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The Telegram
  • Viola Davis gets supernatural in 'Beautiful Creatures'

  • When Viola Davis steps into the character of Amma Trudeau in the supernatural teen romance movie “Beautiful Creatures,” she, along with, of course, the director and screenwriter, makes sure not to let ...
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  • When Viola Davis steps into the character of Amma Trudeau in the supernatural teen romance movie “Beautiful Creatures,” she, along with, of course, the director and screenwriter, makes sure not to let on exactly who Amma is or what she’s up to. There’s no doubt that she’s a longtime housekeeper for a Southern family, or that she’s the local librarian. But might there be another side to her? Something a little magical and mystical? Well, yeah, but it’s as much fun just watching Davis work as it is figuring out what her character is about. Since starting out doing TV guest spots in the mid-’90s (“NYPD Blue”), Davis worked her way up to recurring TV roles (“United States of Tara”), and feature films (“Nights in Rodanthe”). People really took notice with her Supporting Actress nomination for “Doubt” and “Best Actress” nomination for “The Help.” Davis, 47, her hair cut short, and all dolled up in a sleek magenta outfit, spoke in Los Angeles about career choices, a fondness for fantasy and awards.
    You’re working so much these days. What drew you to taking a part in an adaptation of a young adult book? I read all the young adult fantasy books as a way of kind of connecting with my nieces and nephews. I always wanted to be the one black woman in the “Harry Potter” movies. The thing that I loved about this story is that it deals with the past and the present and with this alternate universe. I love that because I always think what were we doing in the past. And the fact that Amma channels all these spirits made me go to a place in my imagination of who could she possibly be. And who were we back then.   Did you have much input as to what she would be like beyond what was on the page?   I want to say this very carefully. I don’t want it to be misinterpreted. Because they say the biggest lie is a truth told, but misunderstood. In the book, she’s a maid, and I didn’t want to be a maid, again. I wanted this African-American woman to be woven into the life of this family and this community without being in servitude to it. I felt if she were educated in any way, then let’s explore some different facets of who she could be and what her role could be in this family. I love that [writer-director] Richard LaGravenese did that, and I love the whole mysterious quality of her. As soon as you feel that she’s on the straight and narrow, this other element is introduced about her.   Have you always liked supernatural material?   Yeeesss! I read a lot of books when I was a kid. H.G. Wells, Ray Bradbury. I watched “Land of the Lost,” “Lost in Space.” What’s great about an alternate universe is you get to play act, to use your imagination.   Your name was everywhere last year during awards season with the popularity of “The Help.” What are your feelings about that now?   It was a really important journey for me. I had spent so many years in insecurity. Maybe because the movie was so controversial and I had to find my voice in order to defend my choices, I finally kind of found out who I was, and I stopped apologizing for that. With awards season, what people don’t understand is that the day after, when everything goes away, a new crop of nominees comes up, and then another new crop of nominees. And you’ve gotta go back to work. Who are you after the red carpet is rolled up, and what kind of work are you gonna get? People get so caught up in that gold statue. But you have to keep everything in perspective, because the day after hits, and you have to go back to your life. You know, takin’ out the trash.   “Beautiful Creatures” opens on Feb. 14.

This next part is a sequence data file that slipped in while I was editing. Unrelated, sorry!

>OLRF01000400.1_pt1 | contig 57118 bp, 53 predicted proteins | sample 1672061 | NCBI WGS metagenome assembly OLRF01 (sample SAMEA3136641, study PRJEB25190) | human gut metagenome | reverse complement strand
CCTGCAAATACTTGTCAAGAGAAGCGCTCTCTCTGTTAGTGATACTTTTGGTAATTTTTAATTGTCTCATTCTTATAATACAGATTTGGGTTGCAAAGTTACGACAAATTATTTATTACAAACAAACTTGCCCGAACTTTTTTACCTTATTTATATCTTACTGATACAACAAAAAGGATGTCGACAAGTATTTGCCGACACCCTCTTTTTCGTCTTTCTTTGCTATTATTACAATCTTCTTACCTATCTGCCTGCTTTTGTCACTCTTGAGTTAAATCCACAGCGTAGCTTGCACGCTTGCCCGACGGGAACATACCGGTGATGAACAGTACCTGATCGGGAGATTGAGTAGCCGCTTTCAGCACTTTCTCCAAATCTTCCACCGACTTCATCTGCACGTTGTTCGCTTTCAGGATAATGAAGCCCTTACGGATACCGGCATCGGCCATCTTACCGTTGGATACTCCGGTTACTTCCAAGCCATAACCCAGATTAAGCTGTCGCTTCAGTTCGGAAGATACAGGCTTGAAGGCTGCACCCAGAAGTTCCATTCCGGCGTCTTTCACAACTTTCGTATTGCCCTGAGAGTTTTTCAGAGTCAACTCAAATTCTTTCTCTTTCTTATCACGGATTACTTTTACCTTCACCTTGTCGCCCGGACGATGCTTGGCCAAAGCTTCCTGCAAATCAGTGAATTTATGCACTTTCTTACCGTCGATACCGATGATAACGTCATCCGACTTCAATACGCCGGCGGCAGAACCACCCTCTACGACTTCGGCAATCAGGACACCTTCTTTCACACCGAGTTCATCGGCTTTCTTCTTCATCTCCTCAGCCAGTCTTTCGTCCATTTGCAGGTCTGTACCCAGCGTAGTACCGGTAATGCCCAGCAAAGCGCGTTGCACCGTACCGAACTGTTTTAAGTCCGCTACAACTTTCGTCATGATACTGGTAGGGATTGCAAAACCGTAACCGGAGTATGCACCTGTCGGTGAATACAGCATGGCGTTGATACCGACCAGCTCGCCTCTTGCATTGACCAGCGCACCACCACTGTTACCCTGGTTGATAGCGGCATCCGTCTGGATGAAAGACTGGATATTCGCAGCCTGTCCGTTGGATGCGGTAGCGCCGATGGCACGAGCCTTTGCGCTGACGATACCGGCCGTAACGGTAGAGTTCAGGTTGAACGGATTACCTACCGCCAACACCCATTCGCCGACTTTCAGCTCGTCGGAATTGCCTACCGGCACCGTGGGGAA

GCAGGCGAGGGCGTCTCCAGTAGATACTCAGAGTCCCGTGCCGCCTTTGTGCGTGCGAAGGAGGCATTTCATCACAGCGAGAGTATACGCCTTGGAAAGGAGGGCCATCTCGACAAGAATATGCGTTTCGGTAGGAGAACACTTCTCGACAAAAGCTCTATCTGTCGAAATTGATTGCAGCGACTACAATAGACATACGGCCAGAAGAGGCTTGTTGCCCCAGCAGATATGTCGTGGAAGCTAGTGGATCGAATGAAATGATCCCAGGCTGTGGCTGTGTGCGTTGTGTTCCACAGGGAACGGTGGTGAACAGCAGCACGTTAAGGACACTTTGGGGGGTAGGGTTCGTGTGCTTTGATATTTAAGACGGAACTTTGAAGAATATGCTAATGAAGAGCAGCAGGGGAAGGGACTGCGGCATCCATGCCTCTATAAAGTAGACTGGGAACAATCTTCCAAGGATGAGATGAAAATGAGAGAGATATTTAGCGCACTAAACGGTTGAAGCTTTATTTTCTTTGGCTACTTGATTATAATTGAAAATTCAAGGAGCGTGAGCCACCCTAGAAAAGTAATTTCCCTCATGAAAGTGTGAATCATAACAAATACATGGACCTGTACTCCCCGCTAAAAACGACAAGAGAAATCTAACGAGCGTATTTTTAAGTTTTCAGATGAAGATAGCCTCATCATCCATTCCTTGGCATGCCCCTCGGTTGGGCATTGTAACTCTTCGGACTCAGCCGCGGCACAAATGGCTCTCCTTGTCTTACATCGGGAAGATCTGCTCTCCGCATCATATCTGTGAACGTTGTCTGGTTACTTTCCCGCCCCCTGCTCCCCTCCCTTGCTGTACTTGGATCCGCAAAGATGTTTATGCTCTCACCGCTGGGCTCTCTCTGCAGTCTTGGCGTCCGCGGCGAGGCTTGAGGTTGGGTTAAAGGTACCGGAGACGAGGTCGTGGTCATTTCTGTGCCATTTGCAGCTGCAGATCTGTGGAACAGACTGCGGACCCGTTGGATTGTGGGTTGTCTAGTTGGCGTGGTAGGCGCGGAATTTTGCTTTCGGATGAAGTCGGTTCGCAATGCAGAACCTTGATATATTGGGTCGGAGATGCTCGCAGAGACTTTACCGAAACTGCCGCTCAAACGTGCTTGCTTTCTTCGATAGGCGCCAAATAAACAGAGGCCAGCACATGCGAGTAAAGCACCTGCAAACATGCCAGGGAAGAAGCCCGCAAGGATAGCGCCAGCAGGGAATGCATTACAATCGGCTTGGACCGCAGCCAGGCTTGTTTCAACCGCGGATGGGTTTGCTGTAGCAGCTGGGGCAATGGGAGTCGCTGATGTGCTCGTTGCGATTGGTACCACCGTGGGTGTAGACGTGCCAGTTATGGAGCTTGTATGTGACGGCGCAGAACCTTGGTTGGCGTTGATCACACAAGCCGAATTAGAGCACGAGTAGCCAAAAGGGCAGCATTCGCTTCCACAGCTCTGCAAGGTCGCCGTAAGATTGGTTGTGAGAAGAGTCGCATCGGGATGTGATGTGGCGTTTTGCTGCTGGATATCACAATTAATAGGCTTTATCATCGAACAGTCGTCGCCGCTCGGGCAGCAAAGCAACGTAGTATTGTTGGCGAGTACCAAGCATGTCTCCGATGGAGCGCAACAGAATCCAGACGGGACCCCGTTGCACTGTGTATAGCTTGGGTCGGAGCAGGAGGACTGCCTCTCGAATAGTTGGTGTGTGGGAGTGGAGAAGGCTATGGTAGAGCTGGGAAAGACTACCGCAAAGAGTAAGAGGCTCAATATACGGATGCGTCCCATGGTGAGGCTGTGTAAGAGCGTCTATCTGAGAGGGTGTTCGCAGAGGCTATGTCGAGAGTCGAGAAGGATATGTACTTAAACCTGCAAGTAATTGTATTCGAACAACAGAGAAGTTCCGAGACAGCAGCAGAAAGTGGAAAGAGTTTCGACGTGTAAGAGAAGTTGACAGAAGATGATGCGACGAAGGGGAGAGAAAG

Page 2 of 2 - Ed Symkus covers movies for GateHouse Media.
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